Do you have ambitions to grow into a big publisher in the U.S., and would you consider releasing games from other companies that are not under the GungHo umbrella in Japan?
KM: In terms of GungHo U.S., definitely. One of the biggest reasons that GungHo America needed to happen is because GungHo's development style makes scheduling nonexistent, when we come up with new ideas and new concepts. We do not go by a strict schedule. In terms of just running the business ourselves, we are going to need cash flow.
In terms of how we do schedule things on the development phase -- we do have a schedule. It's just that there could be feature changes, or whatnot, and in my head, I have a guesstimate of how long it'll take. It's not that we don't have a schedule -- we do have a basic schedule, it's just not set in stone, exactly.
I think that Japanese games need a booster right now in the West -- someone needs to put them forward more and give them the attention they deserve. But over the course of this generation, Japanese developers' reputations suffered with gamers.
KM: Let's say that Japanese games are in their darkest times right now. There's no way to go but up, if that's the case. In terms of making games, I think Japanese developers need to go back to basics about why they make games in the first place, which is to make good games. At GungHo, that's what we do. We think about games and come up with good ideas and do our best to make it as best as possible, and all we'll do is keep doing that. Sooner or later, that'll pay off.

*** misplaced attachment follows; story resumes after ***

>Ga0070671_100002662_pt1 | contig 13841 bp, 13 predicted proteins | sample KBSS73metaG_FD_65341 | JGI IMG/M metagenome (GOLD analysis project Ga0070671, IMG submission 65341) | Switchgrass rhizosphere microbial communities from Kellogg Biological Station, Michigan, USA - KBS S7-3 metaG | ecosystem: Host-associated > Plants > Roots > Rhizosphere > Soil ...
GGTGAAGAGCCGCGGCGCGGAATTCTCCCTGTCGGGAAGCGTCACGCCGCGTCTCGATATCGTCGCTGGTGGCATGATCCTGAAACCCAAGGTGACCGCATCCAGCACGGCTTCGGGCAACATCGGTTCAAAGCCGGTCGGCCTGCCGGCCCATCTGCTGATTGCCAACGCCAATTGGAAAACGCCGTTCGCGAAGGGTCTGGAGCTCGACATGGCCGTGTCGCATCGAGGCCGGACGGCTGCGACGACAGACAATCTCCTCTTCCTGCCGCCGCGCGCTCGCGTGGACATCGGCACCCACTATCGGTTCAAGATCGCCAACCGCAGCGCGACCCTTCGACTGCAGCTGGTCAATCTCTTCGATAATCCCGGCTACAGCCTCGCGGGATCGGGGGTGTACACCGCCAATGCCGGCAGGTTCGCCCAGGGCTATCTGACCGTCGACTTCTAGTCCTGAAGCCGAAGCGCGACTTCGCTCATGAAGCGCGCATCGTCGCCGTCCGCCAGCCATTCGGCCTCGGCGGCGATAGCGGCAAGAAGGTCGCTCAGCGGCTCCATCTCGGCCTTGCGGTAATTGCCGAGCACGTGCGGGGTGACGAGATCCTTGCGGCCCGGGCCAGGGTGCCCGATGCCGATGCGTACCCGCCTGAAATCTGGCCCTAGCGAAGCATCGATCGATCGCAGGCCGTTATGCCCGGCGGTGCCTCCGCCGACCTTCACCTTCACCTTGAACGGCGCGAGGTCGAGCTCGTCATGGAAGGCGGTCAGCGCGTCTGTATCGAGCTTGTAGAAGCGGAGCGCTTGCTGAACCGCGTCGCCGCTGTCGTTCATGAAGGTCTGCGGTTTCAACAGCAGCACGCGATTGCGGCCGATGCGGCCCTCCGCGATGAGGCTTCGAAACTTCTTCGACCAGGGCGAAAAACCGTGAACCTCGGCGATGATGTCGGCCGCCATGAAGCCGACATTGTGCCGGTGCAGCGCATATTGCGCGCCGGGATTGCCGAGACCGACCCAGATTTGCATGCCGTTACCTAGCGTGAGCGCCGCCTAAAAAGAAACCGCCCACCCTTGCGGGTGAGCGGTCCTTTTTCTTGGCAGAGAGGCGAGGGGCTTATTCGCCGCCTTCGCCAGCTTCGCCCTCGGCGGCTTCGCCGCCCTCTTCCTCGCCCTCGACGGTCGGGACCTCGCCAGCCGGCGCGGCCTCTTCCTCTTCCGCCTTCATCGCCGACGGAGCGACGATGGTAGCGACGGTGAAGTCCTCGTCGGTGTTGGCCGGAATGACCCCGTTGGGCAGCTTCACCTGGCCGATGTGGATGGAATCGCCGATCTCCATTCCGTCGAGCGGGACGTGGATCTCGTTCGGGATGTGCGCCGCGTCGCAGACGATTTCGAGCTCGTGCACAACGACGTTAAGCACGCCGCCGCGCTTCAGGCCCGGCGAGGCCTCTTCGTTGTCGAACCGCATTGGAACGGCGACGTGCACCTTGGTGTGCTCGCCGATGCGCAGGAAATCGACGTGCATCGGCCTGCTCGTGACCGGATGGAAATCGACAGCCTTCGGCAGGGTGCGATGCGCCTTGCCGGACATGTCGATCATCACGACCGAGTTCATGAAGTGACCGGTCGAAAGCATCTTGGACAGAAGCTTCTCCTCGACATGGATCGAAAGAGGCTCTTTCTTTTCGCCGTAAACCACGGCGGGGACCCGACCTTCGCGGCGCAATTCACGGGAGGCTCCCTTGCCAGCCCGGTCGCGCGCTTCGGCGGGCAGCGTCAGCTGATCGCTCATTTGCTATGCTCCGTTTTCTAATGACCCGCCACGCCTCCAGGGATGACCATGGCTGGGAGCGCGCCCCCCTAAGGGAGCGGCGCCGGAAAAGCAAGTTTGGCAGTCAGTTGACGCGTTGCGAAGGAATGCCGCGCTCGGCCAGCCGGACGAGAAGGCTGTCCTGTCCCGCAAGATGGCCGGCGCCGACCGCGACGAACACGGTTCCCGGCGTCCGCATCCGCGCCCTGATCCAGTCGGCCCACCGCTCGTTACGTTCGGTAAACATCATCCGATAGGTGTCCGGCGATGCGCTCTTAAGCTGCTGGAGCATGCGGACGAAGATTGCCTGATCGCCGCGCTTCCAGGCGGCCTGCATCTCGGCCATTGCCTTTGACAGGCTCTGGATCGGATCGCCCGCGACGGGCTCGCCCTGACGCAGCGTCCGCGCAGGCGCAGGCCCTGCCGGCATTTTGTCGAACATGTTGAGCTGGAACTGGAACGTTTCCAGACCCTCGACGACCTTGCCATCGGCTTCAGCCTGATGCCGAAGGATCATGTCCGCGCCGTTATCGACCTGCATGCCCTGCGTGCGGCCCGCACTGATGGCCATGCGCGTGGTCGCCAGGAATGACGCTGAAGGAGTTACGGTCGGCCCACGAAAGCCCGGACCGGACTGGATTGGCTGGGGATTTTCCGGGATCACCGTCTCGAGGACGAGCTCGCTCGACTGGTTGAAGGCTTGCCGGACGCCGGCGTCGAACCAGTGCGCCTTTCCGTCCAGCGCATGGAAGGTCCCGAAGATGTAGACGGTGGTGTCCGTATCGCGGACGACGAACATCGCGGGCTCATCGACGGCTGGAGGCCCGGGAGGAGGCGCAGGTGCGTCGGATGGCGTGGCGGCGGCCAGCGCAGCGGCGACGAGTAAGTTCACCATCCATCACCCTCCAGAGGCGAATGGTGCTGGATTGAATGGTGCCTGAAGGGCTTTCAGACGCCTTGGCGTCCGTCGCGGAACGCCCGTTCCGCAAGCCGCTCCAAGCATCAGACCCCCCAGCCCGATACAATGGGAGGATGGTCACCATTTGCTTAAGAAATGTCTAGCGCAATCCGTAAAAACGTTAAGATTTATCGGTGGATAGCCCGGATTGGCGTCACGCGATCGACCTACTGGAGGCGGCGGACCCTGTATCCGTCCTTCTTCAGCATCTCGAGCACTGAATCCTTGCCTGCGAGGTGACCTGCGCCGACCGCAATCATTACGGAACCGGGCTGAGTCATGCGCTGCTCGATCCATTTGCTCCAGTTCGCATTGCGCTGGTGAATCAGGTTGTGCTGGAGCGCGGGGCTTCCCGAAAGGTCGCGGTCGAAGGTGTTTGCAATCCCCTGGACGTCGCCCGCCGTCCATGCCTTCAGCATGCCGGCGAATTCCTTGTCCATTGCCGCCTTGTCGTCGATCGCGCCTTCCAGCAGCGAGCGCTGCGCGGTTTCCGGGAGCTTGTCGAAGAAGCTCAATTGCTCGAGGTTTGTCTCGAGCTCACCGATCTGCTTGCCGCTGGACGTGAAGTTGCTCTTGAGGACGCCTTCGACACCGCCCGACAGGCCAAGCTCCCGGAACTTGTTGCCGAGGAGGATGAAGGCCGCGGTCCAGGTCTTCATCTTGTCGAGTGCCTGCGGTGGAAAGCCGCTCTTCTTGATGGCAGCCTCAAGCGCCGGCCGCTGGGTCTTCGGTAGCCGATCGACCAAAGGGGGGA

We also take on outsourcing as well, and awhile back we worked on a Nintendo title, Super Smash Bros. Brawl. Which as you know sold 10 million worldwide, and it was a big hit. When we were able to work with Nintendo, that's when we realized what Nintendo does best is make good games as well, and that's something we'd like to do as well, with GungHo's titles.
A lot of companies in the social or mobile space, if they had a hit like Puzzle & Dragons, they'd be dropping everything and chasing the next hit, and you can see the effect this has on companies, where they just stumble repeatedly.
I know you must have in mind that you could do this again, but it doesn't seem like you're going to just chase that single-mindedly. Can you tell me why? It doesn't seem like it's your top priority to make the next Puzzle & Dragons.
KM: I don't want to make the same thing twice. If an idea popped into somebody's head that could be Puzzle & Dragons 2, well, definitely we'd work with it if it were a good concept. But until then, it doesn't make sense to just pursue that brand name because it's a big hit, if we don't have any good ideas.
In terms of the game itself, we always try to be innovative, and come up with something new. So Puzzle & Dragons has already been released and people know about it, so it doesn't make any sense to make something that's only slightly different. I'd like to make a game that a lot of people haven't seen before, a new concept with new ideas.
Exactly as I mentioned, if an idea does come for Puzzle & Dragons 2, and we love it, and we all think it's a good idea, and that people will enjoy it, then we'll work on that too.
The producer, Daisuke Yamamoto, actually already mentioned, "I'm sick of Puzzle & Dragons. I want to work on something new." I said, "Yeah, sure, if you want."